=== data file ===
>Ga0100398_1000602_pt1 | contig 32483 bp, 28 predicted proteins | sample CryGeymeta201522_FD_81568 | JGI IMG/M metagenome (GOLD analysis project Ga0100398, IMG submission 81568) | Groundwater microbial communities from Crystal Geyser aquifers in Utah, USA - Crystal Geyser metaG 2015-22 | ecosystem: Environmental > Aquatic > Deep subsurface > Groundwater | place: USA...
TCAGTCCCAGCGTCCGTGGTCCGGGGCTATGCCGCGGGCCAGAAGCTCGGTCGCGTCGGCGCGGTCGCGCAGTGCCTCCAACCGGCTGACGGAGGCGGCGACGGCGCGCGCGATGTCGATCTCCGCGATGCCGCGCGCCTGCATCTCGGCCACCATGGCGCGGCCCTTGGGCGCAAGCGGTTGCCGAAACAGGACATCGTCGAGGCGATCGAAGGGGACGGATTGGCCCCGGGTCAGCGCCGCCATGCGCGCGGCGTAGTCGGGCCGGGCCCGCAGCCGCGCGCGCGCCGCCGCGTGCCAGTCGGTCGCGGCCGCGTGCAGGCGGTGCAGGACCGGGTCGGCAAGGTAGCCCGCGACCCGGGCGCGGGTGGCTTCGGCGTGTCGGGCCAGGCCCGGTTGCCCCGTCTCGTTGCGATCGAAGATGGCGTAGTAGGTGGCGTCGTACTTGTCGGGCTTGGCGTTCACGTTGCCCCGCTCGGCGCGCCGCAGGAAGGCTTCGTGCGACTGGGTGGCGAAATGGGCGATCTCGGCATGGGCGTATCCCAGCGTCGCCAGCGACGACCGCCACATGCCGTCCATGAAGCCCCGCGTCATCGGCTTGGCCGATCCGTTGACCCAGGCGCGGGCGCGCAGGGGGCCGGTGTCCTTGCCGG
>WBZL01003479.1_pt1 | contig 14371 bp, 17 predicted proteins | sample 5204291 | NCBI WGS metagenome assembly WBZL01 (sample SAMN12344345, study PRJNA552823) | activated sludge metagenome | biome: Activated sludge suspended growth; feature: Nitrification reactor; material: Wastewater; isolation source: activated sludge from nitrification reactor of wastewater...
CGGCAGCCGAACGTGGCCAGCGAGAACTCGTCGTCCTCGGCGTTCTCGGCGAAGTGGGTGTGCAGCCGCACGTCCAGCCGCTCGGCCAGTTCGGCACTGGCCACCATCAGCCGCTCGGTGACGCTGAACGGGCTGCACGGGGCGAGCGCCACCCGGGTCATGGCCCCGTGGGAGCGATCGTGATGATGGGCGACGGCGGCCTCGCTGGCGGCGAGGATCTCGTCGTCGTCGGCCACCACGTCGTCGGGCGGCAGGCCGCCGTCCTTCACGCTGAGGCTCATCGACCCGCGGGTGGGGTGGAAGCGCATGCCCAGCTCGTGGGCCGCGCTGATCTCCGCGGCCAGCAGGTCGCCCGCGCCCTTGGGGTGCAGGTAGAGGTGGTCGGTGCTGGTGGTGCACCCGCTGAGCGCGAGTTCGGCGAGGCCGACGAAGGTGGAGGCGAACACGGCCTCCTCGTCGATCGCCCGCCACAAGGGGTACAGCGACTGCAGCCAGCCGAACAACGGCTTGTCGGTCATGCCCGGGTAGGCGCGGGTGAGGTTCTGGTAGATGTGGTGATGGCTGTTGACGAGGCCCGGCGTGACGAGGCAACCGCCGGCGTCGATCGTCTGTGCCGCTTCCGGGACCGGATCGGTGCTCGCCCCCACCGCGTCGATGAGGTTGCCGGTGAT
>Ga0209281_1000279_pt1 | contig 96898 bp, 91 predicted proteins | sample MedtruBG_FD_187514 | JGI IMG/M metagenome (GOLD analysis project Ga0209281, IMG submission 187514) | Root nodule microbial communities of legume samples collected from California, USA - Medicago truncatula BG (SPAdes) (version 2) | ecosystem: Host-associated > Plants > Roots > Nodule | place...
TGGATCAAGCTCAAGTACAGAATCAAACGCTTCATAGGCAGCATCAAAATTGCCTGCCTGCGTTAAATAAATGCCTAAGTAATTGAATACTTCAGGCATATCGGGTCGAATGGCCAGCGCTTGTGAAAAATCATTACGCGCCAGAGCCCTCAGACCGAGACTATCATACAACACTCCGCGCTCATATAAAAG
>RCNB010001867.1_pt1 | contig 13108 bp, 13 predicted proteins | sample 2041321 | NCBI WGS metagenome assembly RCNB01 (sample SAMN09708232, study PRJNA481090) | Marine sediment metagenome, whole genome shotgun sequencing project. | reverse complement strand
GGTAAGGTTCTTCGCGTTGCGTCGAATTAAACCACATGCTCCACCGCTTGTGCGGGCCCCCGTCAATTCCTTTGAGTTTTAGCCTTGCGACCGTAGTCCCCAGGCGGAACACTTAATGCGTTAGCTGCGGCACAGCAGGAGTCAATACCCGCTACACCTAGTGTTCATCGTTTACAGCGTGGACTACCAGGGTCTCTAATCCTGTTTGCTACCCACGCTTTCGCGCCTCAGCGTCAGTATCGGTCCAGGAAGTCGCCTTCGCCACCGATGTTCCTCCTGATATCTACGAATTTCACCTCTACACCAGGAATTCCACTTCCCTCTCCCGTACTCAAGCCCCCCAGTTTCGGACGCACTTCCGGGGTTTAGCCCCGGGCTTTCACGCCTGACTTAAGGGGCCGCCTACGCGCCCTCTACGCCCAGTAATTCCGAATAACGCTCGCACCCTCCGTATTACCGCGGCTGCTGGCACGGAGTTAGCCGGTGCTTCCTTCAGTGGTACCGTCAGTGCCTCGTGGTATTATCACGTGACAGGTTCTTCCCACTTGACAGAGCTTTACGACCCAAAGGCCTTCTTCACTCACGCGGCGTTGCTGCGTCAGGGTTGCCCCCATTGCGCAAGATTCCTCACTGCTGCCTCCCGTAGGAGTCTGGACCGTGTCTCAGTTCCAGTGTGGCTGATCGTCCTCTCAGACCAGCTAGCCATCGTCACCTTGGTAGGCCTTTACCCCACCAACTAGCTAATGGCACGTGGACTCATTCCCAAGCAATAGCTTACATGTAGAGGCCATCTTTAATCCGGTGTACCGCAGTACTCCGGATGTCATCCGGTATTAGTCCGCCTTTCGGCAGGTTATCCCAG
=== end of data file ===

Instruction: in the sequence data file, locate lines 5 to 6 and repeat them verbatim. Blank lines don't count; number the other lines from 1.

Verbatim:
>Ga0209281_1000279_pt1 | contig 96898 bp, 91 predicted proteins | sample MedtruBG_FD_187514 | JGI IMG/M metagenome (GOLD analysis project Ga0209281, IMG submission 187514) | Root nodule microbial communities of legume samples collected from California, USA - Medicago truncatula BG (SPAdes) (version 2) | ecosystem: Host-associated > Plants > Roots > Nodule | place...
TGGATCAAGCTCAAGTACAGAATCAAACGCTTCATAGGCAGCATCAAAATTGCCTGCCTGCGTTAAATAAATGCCTAAGTAATTGAATACTTCAGGCATATCGGGTCGAATGGCCAGCGCTTGTGAAAAATCATTACGCGCCAGAGCCCTCAGACCGAGACTATCATACAACACTCCGCGCTCATATAAAAG